About 10,000 people have opened myRAs – pronounced “my-R-A” – since they became available late last year, Treasury Secretary Jacob Lew said in an afternoon briefing at the U.S. Treasury Department on Friday.
But that’s a small number compared with the 30 million-plus full-time American workers – 2 million of them in Florida – whose jobs don’t offer retirement plans such as a 401(k).
In Florida, only 46 percent of full-time year-round workers have access to employer-based plans and only 38 percent of these workers participate, according to a recent study by the Pew Charitable Trusts. Both rates are the lowest in the nation.
In Florida and elsewhere, many don’t earn enough to put savings aside for retirement. Others work for small employers who can’t afford to fund retirement plans, or in industries such as hospitality, agriculture and construction that don’t typically offer them.
So as Americans get their annual income tax refunds this season, Lew said, workers would be wise to begin saving with myRAs.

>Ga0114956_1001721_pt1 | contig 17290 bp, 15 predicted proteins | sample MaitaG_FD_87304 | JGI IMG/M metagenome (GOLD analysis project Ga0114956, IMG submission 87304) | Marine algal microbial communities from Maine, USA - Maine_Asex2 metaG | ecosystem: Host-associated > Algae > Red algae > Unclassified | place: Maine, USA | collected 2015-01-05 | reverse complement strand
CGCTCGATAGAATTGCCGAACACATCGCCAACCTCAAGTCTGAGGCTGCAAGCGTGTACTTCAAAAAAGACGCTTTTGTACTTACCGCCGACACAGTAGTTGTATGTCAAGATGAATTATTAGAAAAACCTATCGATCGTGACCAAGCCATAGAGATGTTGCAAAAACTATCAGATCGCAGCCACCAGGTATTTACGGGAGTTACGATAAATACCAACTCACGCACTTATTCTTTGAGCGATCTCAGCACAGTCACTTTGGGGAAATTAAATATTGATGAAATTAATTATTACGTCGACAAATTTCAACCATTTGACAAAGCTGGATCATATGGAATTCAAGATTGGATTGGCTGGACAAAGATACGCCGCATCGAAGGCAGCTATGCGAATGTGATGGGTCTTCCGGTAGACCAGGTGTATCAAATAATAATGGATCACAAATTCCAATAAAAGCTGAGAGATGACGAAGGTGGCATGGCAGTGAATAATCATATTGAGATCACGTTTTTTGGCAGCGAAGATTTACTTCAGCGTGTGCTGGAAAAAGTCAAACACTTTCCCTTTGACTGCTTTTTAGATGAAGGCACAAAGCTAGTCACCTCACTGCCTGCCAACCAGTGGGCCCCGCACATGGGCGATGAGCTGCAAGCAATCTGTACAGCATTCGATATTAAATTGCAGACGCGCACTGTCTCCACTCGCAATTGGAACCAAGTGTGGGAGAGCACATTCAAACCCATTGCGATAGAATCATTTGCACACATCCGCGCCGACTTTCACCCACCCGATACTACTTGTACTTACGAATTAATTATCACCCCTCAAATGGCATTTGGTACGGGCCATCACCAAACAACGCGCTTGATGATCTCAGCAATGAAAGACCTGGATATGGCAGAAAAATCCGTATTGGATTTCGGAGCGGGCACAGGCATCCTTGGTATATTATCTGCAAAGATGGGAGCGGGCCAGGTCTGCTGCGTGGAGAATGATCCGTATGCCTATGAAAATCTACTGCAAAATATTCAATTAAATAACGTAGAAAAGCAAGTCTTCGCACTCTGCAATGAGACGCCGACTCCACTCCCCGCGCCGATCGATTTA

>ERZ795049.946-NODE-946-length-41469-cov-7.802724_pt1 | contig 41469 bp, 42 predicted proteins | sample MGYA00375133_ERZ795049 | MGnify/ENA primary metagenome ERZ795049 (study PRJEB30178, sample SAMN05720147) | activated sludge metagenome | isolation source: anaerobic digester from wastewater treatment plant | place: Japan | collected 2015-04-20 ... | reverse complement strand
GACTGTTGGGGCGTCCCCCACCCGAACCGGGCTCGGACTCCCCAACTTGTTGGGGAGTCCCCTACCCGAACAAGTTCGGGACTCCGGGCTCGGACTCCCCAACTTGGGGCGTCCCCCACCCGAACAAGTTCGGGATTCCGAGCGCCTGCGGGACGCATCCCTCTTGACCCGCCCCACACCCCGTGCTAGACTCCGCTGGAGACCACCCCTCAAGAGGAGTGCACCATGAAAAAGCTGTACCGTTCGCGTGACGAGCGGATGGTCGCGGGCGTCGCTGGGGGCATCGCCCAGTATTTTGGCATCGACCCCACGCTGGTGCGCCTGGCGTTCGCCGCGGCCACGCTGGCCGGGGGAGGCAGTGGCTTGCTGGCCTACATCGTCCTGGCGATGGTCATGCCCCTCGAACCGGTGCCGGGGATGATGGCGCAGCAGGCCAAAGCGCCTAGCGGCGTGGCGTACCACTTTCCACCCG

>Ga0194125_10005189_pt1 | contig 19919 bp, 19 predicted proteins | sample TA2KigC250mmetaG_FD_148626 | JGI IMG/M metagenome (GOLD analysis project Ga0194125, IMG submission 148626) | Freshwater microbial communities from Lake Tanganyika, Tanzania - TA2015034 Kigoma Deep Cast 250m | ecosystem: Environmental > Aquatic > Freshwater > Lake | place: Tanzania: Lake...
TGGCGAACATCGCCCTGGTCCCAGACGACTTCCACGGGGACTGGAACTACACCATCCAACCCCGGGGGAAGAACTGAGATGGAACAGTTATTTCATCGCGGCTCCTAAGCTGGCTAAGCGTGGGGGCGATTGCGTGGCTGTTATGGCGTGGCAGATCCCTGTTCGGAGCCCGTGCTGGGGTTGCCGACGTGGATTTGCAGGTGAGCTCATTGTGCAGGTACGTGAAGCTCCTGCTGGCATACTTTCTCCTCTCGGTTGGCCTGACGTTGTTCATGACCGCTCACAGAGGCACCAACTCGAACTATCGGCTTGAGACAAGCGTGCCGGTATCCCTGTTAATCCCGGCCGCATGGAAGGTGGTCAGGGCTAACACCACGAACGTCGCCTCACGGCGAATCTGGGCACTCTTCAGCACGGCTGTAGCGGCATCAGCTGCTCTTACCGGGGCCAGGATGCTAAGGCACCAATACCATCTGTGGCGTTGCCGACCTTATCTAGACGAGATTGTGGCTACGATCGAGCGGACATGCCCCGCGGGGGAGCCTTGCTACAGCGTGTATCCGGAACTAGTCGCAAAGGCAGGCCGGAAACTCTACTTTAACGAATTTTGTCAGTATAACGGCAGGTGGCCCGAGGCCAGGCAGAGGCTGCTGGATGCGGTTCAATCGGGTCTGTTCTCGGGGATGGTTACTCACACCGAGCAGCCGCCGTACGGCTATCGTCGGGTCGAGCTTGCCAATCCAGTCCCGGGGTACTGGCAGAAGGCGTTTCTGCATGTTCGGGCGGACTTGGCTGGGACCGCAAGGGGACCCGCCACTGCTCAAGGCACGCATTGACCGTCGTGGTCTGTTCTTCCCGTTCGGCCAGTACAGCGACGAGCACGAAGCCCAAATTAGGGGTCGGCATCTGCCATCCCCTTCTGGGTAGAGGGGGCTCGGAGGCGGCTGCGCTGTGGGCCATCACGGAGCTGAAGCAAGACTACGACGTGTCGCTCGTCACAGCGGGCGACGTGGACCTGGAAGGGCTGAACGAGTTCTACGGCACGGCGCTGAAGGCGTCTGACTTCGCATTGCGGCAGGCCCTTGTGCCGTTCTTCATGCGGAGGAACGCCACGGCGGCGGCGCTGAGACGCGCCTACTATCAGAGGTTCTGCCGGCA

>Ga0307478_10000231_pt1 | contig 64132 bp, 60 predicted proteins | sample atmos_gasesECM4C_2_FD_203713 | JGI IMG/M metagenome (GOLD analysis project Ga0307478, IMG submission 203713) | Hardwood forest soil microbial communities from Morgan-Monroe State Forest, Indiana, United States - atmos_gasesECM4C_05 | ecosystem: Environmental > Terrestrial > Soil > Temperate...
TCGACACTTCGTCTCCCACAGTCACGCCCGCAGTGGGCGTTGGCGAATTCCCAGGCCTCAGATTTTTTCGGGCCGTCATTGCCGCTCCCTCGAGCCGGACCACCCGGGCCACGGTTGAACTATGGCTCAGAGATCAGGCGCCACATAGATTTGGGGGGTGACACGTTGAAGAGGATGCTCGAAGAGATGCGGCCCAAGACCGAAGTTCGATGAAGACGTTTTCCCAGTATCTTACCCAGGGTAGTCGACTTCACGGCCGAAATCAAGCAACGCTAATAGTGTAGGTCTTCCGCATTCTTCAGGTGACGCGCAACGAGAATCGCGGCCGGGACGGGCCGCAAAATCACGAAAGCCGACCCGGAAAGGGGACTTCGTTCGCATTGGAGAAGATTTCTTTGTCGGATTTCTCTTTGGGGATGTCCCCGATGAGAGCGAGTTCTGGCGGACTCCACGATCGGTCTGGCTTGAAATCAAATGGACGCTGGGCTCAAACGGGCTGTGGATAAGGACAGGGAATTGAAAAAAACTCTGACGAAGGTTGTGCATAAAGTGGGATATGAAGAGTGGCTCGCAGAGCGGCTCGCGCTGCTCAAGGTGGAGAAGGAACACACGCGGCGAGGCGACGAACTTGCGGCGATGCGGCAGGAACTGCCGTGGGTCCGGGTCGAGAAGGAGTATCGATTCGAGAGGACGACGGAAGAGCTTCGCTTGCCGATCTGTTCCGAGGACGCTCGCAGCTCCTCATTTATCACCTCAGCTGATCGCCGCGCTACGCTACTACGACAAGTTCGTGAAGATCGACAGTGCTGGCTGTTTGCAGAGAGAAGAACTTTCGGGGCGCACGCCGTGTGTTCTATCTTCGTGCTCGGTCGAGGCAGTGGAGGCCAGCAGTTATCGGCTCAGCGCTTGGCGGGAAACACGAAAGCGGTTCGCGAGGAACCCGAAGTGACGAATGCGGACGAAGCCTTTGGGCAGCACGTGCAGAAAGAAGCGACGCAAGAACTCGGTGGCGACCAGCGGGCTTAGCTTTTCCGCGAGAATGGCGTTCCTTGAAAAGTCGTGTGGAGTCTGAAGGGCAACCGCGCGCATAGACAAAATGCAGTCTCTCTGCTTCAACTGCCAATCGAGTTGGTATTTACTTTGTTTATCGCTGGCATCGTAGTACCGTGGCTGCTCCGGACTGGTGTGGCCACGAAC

“We would hope that people would see this as an opportunity at a time when they have a little bit of liquidity in their family budgets,” he said.
The earlier they start saving, the more likely they are to continue.
“And if you start small, you usually grow,” Lew said. “And if you do it for 40 years instead of the last five or 10 years, you have a runway that’s long enough to build a nest egg.”
MyRA is basically a Roth IRA that has no fees, no start-up costs and no minimum contribution requirement. The government says depositors cannot lose their money, which is invested in a new U.S. Treasury security that earns the same variable rate as investments by federal employees in the government securities fund – currently about a 1.75 percent annual rate.
More about the savings plan
- Depositors can contribute up to $5,500 per year, or $6,500 for those 50 and older.
- The accounts can reach a maximum of $15,000 for up to 30 years, after which the savings will be transferred into private Roth IRAs.
- Depositors can withdraw contributions without penalty.
- Contributions can be direct-deposited, deducted from payroll or taken from a tax refund.
- For more information, go to www.myRA.gov.